When Pareto demonstrated his principle, also known as the 80/20 rule, at the University of Lausanne in 1897, he surely could not have thought that almost 130 years later, Ergodomus would have used this principle to write a technical article.
The Pareto principle has been used and is still being used in many situations to explain how 80% of the effect came from 20% of the causes. The original and most iconic application of this rule is related to wealth distribution and demonstrates that 20% of people in his country (Italy) possessed 80% of the national wealth. Another famous application of this rule comes from Microsoft, in fact, in 2002, the company reported that 80% of the errors and crashes in their operating system (Windows) and office are caused by 20% of the bugs involved.
In timber engineering, this rule finds its confirmation in the way we work, in the use of our time, and in the attention and commitment that we must put in the various phases of the project. When we talk about the phases of the project and the growing attention that each phase requires, it is necessary to bring up the concept of LOD or “Level of Development”. There are in total 5 categories of LOD: 100, 200, 300, 400, and 500, each of these indicating the degree of reliability of the information, data, and all properties that a BIM project must meet at different levels.
Did you know we dedicated an entire technical article to LOD? To read more about this topic click here
Now, as one might correctly think, for each phase of the LOD a timber engineer should dedicate the same amount of time and effort… but nothing more wrong. Here at Ergodomus we are aware that, although 80% of the work is going from LOD 100 to LOD 300, the time and effort needed to complete that part is just 20% of the total. The remaining 80% of the time, study and designing is to go from LOD 300 to LOD 400 which represents the last 20% of the project development.
The reason why most of our effort is dedicated to the fourth level of development is related to the fact that it implies working on detailing, preparing super precise CNC files, assembly plans, and logistics. At this point all the model elements are represented with specific information for the production, all the connections between structural elements are designed and eventual clashes are solved. The database connected to the 3D model, that is part of the digital model, is fully populated with extra information. All these aspects are hugely important and impactful for the correct outcome of the entire project.
According to the traditional (old – inefficient style) construction workflows, the first 80% is considered by some actors enough to go on-site, completing the last 20% during the building process (“we will decide it on-site…” style). Acting this way, the risk of running into unnecessary costly mistakes, delays, and dangerous project changes grows exponentially. At Ergodomus we like to say that in the last stage of the design reside 80% of all risks (if you want to know how to de-risk a project you should read our specific article).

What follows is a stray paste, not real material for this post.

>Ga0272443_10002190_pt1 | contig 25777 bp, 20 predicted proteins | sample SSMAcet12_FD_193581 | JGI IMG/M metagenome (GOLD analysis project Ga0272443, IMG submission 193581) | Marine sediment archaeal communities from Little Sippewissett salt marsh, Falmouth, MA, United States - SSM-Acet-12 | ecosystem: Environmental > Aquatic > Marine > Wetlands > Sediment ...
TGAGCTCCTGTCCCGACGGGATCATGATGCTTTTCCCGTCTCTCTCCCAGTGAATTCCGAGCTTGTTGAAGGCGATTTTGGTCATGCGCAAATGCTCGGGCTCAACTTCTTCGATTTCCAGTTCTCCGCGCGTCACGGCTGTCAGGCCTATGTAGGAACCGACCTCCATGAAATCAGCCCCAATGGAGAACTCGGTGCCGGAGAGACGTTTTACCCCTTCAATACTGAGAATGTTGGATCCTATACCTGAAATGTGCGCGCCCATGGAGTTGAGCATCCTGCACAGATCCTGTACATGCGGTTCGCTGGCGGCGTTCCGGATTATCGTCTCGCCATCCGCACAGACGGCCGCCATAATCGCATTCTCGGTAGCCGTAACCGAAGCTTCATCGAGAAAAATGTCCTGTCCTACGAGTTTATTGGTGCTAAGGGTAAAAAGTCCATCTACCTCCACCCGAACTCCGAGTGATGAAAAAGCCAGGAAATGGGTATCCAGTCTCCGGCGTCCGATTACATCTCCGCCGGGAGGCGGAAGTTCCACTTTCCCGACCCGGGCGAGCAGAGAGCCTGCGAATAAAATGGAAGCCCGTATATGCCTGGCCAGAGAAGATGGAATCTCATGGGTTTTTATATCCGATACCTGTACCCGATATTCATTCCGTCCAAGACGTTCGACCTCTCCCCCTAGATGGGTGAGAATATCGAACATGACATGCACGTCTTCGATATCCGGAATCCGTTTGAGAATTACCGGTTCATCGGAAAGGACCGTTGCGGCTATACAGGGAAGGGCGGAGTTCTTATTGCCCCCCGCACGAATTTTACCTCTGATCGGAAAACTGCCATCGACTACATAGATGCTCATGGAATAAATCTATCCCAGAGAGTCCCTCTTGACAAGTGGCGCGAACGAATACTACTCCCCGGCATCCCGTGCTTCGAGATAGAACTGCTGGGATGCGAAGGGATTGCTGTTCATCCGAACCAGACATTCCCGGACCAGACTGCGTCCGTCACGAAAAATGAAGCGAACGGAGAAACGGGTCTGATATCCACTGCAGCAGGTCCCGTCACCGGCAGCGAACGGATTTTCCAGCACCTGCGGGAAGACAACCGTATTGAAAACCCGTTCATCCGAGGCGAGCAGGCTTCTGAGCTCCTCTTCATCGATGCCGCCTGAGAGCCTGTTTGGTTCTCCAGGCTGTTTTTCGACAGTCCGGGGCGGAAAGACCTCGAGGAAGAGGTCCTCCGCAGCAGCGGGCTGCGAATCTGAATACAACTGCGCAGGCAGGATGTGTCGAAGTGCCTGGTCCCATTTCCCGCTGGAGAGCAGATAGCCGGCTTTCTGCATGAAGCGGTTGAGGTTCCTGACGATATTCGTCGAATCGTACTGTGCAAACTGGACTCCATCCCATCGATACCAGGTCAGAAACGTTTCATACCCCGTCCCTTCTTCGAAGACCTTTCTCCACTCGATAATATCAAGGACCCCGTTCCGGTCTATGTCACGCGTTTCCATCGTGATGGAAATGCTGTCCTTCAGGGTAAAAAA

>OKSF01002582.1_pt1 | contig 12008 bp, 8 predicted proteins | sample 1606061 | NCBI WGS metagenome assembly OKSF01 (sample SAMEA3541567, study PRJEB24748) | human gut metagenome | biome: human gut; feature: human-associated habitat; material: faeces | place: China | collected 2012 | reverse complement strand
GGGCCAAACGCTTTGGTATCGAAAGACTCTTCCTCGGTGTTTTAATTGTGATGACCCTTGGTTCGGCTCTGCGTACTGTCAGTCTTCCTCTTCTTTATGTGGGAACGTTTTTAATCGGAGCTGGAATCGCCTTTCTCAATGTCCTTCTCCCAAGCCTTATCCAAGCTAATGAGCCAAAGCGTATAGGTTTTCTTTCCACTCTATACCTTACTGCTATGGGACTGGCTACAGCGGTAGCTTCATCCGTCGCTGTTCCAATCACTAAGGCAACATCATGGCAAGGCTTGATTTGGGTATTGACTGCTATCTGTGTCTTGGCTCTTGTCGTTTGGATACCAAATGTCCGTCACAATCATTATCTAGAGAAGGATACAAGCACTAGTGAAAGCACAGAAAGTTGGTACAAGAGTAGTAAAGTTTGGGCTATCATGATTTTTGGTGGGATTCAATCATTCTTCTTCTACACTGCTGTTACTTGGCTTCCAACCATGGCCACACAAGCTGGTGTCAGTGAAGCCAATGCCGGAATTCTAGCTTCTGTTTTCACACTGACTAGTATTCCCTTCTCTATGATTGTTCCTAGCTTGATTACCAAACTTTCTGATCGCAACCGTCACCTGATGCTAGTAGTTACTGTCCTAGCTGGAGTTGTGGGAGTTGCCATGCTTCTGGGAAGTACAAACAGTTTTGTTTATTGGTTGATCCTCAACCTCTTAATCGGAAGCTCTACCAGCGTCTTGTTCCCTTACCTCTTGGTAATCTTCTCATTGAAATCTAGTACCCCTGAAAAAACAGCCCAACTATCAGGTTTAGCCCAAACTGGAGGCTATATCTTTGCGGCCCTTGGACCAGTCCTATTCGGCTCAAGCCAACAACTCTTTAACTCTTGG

In light of these reasons is easily understandable how the last 20% plays a determining role in a Mass Timber project. The level of detail in LOD 400 is so high that we can associates it with the acronym WYDWYG (What You Draw is What You Get) meaning that all the elements are ready for production.
At Ergodomus we came up with the acronym WYDWYG due to our effort and commitment to details. Each project we work on, no matter how complex and ambitious, deserves to be studied in every single aspect and construction detail.
Our “obsession” with details has led us to work in 16 countries designing more than 300 projects.
Given this explanation, we can say that the more you go into detail, the more complexity and time required to define everything increases. To better manage the whole design process, we’ve adopted and continued to develop a DfMA approach that allows us to study every single aspect and construction detail and deliver a “full-package service”.
Let’s take as a clear example this connection design. In the pictures below you can see the enormous difference between a connection designed for the first three LODs, and the final design of the same connection for the fourth LOD. The final design, as visible, is an official production drawing with a lot of information such as dimensions, number of components, assembly drawings, and welds. Different from the first design, achieving the LOD 400 level of accuracy requires numerous hours of study and development (here is 80% of the total effort).
In conclusion, Pareto’s principle, which demonstrates that the relationship between inputs and outputs is never balanced, can be applied in many contexts. In most situations, including all Ergodomus’ projects, the 80/20 rule finds truthfulness; therefore, knowing where and when to dedicate most of our effort can save you a lot of energy and time.
Vilfredo Federico Damaso Pareto was an Italian polymath. He made several important contributions to economics, particularly in the study of income distribution and in the analysis of individuals’ choices. He introduced the concept of Pareto efficiency and helped develop the field of microeconomics. He was also the first to discover that income follows a Pareto distribution, which is a power law probability distribution.
The Pareto principle was named after him, and it was built on his observations that 80% of the wealth in Italy belonged to about 20% of the population.